Student Counseling


“It is good to have an end to journey towards, but it is the journey that matters in the end.”
-Ursula LeGuin

What You Can Expect from Counseling

Counseling provides a safe setting in which to explore many things including emotions, needs, hopes, wounds, strengths, experiences, challenges, relationships, issues of faith and call. Initially, the healing process may bring discomfort as one reconsiders experiences and tries new behavior. Self-understanding, efficacy, resilience, and a sense of abundance increase through the resolution or integration of feelings, issues, and patterns that have limited one’s joy, flexibility, or positive relationships, including one’s relationship with God. Because therapy is a collaborative process, it is important to address anything that hinders the deepening of trust in the therapist-client relationship. Shared wisdom, non-judgment, curiosity, motivation, and the guidance of the Holy Spirit contribute to a positive counseling experience.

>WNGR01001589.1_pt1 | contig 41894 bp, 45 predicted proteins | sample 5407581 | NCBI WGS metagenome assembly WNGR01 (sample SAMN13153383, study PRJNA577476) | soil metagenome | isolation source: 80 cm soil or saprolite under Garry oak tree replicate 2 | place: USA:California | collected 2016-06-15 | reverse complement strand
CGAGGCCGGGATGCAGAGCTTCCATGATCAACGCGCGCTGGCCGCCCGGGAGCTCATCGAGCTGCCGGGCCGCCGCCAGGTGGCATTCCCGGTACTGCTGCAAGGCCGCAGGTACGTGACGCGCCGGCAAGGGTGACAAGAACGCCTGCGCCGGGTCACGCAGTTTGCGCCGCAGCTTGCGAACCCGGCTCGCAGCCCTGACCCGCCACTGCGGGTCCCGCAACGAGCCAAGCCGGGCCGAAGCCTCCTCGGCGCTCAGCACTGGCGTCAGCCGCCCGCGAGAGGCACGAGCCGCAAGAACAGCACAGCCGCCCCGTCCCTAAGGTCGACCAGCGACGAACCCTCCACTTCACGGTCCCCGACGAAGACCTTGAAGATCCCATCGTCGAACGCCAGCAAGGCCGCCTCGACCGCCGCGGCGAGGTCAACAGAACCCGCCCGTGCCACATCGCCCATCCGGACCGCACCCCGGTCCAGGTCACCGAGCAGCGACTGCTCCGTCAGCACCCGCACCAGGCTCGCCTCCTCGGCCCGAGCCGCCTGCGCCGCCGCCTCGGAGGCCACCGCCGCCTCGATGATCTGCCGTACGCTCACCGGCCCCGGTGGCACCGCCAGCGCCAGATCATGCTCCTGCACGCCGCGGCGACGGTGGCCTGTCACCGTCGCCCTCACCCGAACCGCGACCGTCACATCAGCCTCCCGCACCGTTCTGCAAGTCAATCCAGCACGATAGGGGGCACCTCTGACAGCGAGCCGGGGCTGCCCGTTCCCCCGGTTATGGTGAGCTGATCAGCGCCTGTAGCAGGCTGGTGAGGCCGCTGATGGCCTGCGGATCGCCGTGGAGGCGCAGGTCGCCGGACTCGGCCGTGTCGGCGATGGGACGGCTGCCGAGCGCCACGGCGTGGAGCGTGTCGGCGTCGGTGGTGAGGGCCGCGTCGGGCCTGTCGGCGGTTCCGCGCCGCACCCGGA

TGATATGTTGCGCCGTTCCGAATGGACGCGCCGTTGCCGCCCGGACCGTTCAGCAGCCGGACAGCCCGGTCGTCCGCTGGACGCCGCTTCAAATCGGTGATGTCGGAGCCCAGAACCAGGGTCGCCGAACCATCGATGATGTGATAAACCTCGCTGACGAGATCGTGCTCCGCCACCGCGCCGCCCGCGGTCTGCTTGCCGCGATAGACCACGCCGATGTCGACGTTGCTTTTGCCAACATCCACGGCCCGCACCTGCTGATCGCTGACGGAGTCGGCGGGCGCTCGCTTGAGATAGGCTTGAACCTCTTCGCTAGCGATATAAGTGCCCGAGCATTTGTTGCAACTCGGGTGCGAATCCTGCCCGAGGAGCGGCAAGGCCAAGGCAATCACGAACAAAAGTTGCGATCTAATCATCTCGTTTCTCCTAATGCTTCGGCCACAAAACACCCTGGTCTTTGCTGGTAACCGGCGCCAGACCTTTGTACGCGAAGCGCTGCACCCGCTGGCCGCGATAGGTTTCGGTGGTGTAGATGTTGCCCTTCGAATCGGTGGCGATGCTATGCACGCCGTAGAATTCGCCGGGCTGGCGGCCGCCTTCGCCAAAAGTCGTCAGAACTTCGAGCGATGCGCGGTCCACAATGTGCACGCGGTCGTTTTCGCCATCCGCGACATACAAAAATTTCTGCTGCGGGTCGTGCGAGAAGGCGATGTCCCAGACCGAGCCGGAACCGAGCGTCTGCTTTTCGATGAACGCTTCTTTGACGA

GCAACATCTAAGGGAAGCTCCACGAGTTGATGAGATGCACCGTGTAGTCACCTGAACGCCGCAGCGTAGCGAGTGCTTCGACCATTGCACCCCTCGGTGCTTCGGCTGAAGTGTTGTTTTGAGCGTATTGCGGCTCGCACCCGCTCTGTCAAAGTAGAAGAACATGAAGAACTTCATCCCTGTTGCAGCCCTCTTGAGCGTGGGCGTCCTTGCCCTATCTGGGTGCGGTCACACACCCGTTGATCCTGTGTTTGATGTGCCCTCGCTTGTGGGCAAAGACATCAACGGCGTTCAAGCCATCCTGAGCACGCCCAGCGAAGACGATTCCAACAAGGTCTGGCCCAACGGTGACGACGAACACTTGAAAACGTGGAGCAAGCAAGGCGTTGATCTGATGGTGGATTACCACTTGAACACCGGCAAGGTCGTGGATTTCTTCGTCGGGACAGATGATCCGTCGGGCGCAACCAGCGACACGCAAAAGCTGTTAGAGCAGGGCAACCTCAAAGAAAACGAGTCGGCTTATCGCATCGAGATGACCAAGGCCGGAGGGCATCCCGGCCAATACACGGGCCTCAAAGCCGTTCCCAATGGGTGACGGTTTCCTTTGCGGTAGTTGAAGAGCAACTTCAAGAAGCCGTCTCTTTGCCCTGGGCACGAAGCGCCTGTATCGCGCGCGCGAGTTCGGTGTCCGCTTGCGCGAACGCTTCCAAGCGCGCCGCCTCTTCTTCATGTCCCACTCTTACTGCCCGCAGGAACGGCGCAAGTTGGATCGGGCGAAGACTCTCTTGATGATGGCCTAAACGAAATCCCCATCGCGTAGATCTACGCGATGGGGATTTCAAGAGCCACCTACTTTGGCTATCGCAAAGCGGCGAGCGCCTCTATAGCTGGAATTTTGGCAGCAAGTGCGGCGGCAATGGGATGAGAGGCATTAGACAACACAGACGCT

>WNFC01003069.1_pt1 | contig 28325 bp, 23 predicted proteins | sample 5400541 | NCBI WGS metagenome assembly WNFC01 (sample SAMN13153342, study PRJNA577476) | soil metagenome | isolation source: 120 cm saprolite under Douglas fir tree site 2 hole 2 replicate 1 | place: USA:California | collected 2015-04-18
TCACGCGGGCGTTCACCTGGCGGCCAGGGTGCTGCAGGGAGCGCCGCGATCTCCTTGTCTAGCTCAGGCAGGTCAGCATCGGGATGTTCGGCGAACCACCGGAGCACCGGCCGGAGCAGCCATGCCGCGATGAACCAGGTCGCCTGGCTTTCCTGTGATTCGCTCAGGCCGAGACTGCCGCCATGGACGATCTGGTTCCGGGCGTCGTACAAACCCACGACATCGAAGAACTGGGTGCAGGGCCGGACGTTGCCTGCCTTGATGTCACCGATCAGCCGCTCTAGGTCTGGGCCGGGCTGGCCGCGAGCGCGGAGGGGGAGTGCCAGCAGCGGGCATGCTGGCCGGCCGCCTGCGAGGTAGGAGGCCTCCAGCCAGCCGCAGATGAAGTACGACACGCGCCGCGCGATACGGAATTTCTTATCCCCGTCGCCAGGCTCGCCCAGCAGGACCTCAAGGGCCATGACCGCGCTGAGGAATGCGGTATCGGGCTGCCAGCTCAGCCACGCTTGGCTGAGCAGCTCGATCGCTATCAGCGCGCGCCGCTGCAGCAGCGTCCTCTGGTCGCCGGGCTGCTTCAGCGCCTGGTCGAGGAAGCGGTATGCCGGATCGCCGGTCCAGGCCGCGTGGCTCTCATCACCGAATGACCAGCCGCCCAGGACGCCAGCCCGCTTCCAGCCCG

Make An Appointment
Access to Inside PTS is required to make an appointment


Information shared in counseling is confidential*. However if injury to self or others is an “imminent danger,” therapists take appropriate steps to ensure safety, which may require breaking confidence. In non-emergencies, if you would like your therapist to speak with an off-campus therapist, a psychiatrist, or a PTS administrator, you must sign a release of information form.

*On-campus therapists will share information as needed with the counseling team for the wellbeing of clients. If someone shares a concern that relates to Title VI or Title IX with an on-campus counselor, consultation with the Director of Student Counseling will take place to further support the student and clarify options to address the situation.

Educating faithful Christian leaders.

PhD Student

Isaac Kim, Class of 2015

“One of the biggest lessons I learned was how to be charitable to views other than my own. Christian charity was shown to me, not just in the readings for class, but from the professors, and the Seminary community.”